In his first two months as a student senator, Radcliffe wrote four pieces of legislation and contributed to many others. He said he is proud of the fact that all of those initiatives were successful. He was also active in the Progressive Student Association and involved in many projects aimed at promoting students' rights and benefits, including a hunger strike to call for a tuition freeze.

The Student Civic Leadership Fellows program supports and promotes students as powerful student leaders, and one of Flaten's and Radcliffe's first duties as leadership fellows will be to join the 13 other Wisconsin fellows, along with another 30 students selected from colleges in Minnesota and Iowa, at the third annual Student Civic Leadership Institute, to be held Sept. 15-18 at Wakonda Boy Scout Camp in Central City, Iowa.

The students gathering in Iowa will learn about the civic engagement movement taking place in higher education across the country, consider the responsibilities of citizenship, and work together to develop action plans for providing leadership for civic engagement on their own campuses. In preparation for the conference, they were asked to read "The New Student Politics: The Wingspread Statement on Civic Engagement," which documents how 33 juniors and seniors from colleges and universities across the country defined service, politics and civic engagement at the Wingspread Summit on Student Civic Engagement, held in March 2001 at the Johnson Foundation in Racine.

Flaten said that her older brother, who was vice-president of the student body when she was a freshman, encouraged her to get involved in student government and engage with the larger community. During her last three years of involvement, she said she has come to agree with him about the need for strong student leaders.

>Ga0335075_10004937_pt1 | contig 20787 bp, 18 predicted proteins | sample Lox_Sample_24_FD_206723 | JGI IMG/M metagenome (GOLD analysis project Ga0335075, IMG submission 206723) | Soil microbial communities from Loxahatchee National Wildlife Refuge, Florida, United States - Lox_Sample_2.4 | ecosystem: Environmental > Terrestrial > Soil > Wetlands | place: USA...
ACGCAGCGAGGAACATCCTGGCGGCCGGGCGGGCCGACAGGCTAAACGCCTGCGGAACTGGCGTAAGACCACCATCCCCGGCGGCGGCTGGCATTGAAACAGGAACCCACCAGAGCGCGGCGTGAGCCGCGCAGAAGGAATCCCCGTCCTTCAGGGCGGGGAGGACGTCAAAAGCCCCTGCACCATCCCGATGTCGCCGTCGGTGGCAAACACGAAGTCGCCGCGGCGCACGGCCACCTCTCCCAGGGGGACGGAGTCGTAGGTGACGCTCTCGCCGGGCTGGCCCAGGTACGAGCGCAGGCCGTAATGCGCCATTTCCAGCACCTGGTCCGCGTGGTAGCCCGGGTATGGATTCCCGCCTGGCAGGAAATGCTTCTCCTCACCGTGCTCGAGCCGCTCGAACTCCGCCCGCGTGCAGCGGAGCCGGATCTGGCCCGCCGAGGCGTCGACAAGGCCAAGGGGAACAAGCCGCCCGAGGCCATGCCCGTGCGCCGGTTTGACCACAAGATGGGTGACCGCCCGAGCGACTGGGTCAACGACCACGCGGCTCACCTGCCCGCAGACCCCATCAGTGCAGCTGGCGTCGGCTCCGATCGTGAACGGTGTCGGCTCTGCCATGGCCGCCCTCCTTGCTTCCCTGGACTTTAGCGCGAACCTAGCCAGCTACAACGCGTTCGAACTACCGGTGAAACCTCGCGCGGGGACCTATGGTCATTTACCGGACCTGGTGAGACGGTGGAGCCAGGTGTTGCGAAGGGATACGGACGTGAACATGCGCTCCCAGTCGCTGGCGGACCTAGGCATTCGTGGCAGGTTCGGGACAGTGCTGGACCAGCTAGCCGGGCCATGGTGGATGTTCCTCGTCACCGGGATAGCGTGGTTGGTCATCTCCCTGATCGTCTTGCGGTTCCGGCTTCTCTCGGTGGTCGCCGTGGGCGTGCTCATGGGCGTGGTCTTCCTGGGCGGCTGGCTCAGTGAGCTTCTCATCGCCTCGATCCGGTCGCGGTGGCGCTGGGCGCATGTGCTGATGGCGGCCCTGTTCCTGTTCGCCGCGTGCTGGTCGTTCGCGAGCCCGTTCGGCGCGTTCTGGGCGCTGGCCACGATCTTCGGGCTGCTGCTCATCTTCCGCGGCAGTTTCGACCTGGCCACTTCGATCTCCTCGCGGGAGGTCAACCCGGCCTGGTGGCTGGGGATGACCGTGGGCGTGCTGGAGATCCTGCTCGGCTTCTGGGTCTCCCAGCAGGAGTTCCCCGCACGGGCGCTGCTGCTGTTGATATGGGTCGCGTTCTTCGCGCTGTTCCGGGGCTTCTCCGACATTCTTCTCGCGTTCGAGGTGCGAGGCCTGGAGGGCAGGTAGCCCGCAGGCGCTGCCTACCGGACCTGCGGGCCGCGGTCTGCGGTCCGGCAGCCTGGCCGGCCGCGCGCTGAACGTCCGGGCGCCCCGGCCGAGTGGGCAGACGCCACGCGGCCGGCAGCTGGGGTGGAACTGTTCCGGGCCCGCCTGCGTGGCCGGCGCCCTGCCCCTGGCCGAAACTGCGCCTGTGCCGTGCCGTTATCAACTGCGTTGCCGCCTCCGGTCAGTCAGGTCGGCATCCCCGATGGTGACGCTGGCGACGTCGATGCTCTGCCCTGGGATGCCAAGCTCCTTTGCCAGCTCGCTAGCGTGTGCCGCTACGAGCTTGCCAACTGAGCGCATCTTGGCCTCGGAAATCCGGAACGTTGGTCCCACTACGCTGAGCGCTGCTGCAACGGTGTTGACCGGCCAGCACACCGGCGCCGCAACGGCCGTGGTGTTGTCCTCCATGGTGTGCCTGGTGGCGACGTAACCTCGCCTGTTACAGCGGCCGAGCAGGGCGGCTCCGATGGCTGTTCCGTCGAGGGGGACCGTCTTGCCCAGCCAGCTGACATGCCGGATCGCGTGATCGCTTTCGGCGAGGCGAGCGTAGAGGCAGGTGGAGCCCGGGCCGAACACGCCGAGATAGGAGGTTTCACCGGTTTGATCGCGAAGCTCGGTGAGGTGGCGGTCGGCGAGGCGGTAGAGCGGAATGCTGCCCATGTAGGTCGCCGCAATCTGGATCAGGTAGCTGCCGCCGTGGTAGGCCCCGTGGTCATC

"At the conference, I hope to learn new strategies to try and help students become more active in issues affecting campus/college life, but also in other areas, such as community, state-wide, national or even global issues," Flaten said.

Radcliffe agreed.

"I want to learn how to be a better, more successful student leader," said Radcliffe. "As a stronger leader I would like to arrest the notion that students are apathetic by acting as a uniting force, inspiring those around me to work harder for a set goal."

Donald Mowry, director of the Center for Service-Learning at UW-Eau Claire, said this effort complements other campus efforts that work to dispel the notion that today's students are disengaged because of disillusionment with politics or the government.

"We are proud of the fact that UW-Eau Claire has been a leader in promoting service-learning and was a charter member of the Wisconsin Campus Compact," said Mowry. "Avril and Jonathan are shining examples of our Service-Learning Mission to prepare students for a life of informed, ethical, responsible and active citizenship."